Introduction to Habakkuk – Habakkuk was a prophet who lived before the big exile. He lived in the 7th century BC and was a contemporary of Jeremiah, Nahum, and Zephaniah. At this time, Israel was looking for help in the wrong places – Egypt and Assyria. They needed protection from the growing power of Babylon but were not trusting in God. Habakkuk’s frustration was that God’s people were suffering while the evil people were not. Moreover, God used a more wicked nation, Babylon, to punish Israel, a lesser evil nation.

Habakkuk 1 – He starts with venting his frustration over seeing much evil and God seemingly doing nothing. Then God proclaims that Habakkuk wouldn’t believe what He is doing, namely, raising up the Chaldeans (neo-Babylonians) who were fierce and impetuous, and they would destroy many of God’s people. Their god is their own physical strength and God would hold them accountable for their iniquities later. Still, Habakkuk has a rough time seeing a people more evil than the Jews destroying the Jews. Rather than doubting God’s existence, however, Habakkuk was just perplexed and frustrated.

Application for Today: We all need Habakkuk’s faith in God. There have been and will be events and situations in which we will not understand. There will be times when we cannot give a “definite Biblical answer.” If our hearts are right, however, God’s mercy and grace will see to it that our faith in Him remains. It is easy to believe when things all make sense and are going well. Anyone can do that. But to maintain unwavering faith no matter what the circumstance is something worth more than all the treasures of this world. Personally, when I have moments of doubt about Christianity, I always go back to His Word in the New Testament and think, “No one could make this up…no one else has ever spoken words like Jesus.” Though at times I’ve tried to disbelieve those words, I have failed each time to do so.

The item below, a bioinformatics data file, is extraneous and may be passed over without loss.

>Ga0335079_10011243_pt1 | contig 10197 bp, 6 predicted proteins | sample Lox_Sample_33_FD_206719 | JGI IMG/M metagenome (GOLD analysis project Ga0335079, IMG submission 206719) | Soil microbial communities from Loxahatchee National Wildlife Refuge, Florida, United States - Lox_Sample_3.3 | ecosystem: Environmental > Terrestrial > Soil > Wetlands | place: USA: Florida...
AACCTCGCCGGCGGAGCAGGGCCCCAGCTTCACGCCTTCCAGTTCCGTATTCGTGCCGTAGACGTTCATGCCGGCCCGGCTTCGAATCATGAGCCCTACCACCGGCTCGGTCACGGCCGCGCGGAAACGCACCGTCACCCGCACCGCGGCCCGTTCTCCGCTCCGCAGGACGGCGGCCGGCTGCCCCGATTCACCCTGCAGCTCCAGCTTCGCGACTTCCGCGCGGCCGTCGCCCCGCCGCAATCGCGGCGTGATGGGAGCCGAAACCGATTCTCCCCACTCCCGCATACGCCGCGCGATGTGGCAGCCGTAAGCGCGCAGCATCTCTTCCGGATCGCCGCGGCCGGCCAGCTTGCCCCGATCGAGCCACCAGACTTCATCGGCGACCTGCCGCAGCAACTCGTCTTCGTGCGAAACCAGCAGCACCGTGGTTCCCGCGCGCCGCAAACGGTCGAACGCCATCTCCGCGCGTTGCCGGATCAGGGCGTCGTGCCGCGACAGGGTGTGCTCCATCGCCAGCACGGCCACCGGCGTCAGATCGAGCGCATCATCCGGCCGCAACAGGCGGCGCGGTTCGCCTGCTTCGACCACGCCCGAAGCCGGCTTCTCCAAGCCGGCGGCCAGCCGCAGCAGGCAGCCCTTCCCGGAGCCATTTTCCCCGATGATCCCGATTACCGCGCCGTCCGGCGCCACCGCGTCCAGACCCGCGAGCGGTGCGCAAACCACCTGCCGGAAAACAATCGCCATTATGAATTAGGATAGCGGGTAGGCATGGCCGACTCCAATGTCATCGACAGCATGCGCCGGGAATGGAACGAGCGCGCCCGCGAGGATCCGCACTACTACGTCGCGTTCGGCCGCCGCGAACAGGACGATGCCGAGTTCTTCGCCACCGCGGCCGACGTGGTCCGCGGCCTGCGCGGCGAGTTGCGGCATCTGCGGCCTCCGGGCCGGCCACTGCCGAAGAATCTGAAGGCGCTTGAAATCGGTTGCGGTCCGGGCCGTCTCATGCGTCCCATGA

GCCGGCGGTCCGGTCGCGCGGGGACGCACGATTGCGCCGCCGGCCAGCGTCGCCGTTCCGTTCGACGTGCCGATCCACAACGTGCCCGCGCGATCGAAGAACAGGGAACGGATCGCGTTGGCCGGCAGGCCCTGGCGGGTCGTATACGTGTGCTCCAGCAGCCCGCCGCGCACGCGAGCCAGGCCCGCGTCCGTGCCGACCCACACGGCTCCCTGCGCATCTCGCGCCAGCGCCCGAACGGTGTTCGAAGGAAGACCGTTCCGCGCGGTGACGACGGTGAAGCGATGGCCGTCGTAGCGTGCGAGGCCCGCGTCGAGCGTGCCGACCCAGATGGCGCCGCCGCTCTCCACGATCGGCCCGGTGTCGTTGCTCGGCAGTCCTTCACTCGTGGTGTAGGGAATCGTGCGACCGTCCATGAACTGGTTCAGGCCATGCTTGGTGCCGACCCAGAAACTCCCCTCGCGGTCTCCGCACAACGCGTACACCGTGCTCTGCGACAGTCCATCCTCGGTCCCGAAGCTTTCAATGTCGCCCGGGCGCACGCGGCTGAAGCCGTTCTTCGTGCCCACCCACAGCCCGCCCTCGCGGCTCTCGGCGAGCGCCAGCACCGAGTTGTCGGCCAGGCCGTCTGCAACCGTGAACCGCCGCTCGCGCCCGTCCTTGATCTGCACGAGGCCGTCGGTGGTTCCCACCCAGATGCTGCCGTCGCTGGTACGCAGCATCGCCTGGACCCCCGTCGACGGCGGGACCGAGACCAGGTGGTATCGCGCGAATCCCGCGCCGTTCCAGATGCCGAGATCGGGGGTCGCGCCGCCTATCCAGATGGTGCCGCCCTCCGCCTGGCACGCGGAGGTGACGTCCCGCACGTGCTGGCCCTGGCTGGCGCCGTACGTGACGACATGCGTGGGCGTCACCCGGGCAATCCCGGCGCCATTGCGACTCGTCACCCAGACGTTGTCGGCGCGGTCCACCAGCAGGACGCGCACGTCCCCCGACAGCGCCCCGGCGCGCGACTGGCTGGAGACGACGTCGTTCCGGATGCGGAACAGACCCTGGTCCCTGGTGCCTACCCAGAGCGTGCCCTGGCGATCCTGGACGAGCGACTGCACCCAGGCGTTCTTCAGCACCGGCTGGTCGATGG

Habakkuk 2 – This World vs. God’s Kingdom

This prophet primed and readied himself to hear from God, and he did. God revealed that a proud person’s heart is not right and that a righteous man will live by his faith. In contrast, Babylon lived by their sight and worldly might. Therefore God would bring it down. This concept is key to eternal life. Whether a person lived under the Old Covenant or the New Covenant, he/she had to believe and trust the true God for their righteousness. Many years later, Paul writing Galatians 3:24 proclaims that the purpose of The OT Law was to prove to us we cannot obey it and therefore need some “outside source” to give eternal life to us. God knew that no one could keep His Law, but I think we needed to have an idea of what He demands so we could come to the conclusion that our pride needs to be put to death.

Verse 14 contrasts the will of this fallen world (represented by “Babylon”) with the will of God. Fortunately for us and the angels, it will be God’s glory that fills the earth and not Babylon’s glory (pride, might makes right, reliance on self, trust in man’s wisdom and intellectual ability, etc.). The spirit of Babylon, however, will continue to live on until Christ returns and puts an end to it forever. I see this spirit of Babylon in many things today – science, public education, college institutions, politics, business, sports, and movies. It permeates all societies of this world. Babylon’s judgment would include being treated like they treated other nations along with shameful nakedness as their evil becomes revealed.

Application for Today: People are dominated by spirits, that is, they will have a certain bent within them. The old saying, “Birds of a feather flock together” somewhat illustrates this concept. Either people are open to the Word of God or they are closed. It is the ones that are open that we need to find and share our faith with. We need to allow God’s Spirit to “call them out of Babylon” (John 6:44).

Habakkuk 3 – The prophet offers a prayer of faith in God despite knowing an invasion by the Babylonians would take place. He confesses that his strength is knowing and trusting in God who has the power to raise him up over his problems of this life. Habakkuk, in ending his Book, actually produces a model prayer containing humiliation, adoration, and petition.

Application for Today: One great thing about being a child of God is that we can still rejoice when things look grim (John 16:22). This, the world does not have. Practicing this can help us take “holy pauses” when we get churned up inside about something. It will prevent us from doing or saying something to make the situation worse. Sometimes speaking from emotion is beneficial, but not always. We need to have the Holy Spirit in charge of our mind and tongue because He can always discern this difference.